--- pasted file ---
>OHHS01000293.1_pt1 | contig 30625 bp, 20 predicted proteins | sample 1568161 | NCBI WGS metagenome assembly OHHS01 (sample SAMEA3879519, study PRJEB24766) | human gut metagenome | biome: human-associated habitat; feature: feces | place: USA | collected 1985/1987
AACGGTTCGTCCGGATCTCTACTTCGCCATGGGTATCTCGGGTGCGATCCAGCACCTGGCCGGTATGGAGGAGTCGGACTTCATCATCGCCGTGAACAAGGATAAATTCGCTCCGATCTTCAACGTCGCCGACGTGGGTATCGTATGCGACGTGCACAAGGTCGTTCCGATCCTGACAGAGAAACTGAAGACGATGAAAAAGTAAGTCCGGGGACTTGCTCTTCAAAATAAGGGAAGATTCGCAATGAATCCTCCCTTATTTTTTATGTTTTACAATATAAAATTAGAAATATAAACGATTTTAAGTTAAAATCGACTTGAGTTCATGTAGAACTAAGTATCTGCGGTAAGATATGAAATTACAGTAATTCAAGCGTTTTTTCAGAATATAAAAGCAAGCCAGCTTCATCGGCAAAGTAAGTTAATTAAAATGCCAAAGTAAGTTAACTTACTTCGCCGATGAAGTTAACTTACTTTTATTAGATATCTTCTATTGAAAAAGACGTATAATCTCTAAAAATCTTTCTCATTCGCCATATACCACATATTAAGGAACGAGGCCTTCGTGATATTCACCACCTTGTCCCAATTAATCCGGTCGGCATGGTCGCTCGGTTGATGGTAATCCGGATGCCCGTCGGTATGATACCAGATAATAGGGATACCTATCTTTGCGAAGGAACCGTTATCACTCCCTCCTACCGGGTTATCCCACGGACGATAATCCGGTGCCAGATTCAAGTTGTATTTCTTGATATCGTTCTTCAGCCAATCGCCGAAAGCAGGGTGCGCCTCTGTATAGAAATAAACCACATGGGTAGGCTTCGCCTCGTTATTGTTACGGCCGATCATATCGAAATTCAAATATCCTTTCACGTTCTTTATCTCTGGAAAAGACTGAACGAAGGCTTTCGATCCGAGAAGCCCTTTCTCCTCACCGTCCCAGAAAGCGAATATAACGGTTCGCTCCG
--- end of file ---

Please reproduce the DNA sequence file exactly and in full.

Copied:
>OHHS01000293.1_pt1 | contig 30625 bp, 20 predicted proteins | sample 1568161 | NCBI WGS metagenome assembly OHHS01 (sample SAMEA3879519, study PRJEB24766) | human gut metagenome | biome: human-associated habitat; feature: feces | place: USA | collected 1985/1987
AACGGTTCGTCCGGATCTCTACTTCGCCATGGGTATCTCGGGTGCGATCCAGCACCTGGCCGGTATGGAGGAGTCGGACTTCATCATCGCCGTGAACAAGGATAAATTCGCTCCGATCTTCAACGTCGCCGACGTGGGTATCGTATGCGACGTGCACAAGGTCGTTCCGATCCTGACAGAGAAACTGAAGACGATGAAAAAGTAAGTCCGGGGACTTGCTCTTCAAAATAAGGGAAGATTCGCAATGAATCCTCCCTTATTTTTTATGTTTTACAATATAAAATTAGAAATATAAACGATTTTAAGTTAAAATCGACTTGAGTTCATGTAGAACTAAGTATCTGCGGTAAGATATGAAATTACAGTAATTCAAGCGTTTTTTCAGAATATAAAAGCAAGCCAGCTTCATCGGCAAAGTAAGTTAATTAAAATGCCAAAGTAAGTTAACTTACTTCGCCGATGAAGTTAACTTACTTTTATTAGATATCTTCTATTGAAAAAGACGTATAATCTCTAAAAATCTTTCTCATTCGCCATATACCACATATTAAGGAACGAGGCCTTCGTGATATTCACCACCTTGTCCCAATTAATCCGGTCGGCATGGTCGCTCGGTTGATGGTAATCCGGATGCCCGTCGGTATGATACCAGATAATAGGGATACCTATCTTTGCGAAGGAACCGTTATCACTCCCTCCTACCGGGTTATCCCACGGACGATAATCCGGTGCCAGATTCAAGTTGTATTTCTTGATATCGTTCTTCAGCCAATCGCCGAAAGCAGGGTGCGCCTCTGTATAGAAATAAACCACATGGGTAGGCTTCGCCTCGTTATTGTTACGGCCGATCATATCGAAATTCAAATATCCTTTCACGTTCTTTATCTCTGGAAAAGACTGAACGAAGGCTTTCGATCCGAGAAGCCCTTTCTCCTCACCGTCCCAGAAAGCGAATATAACGGTTCGCTCCG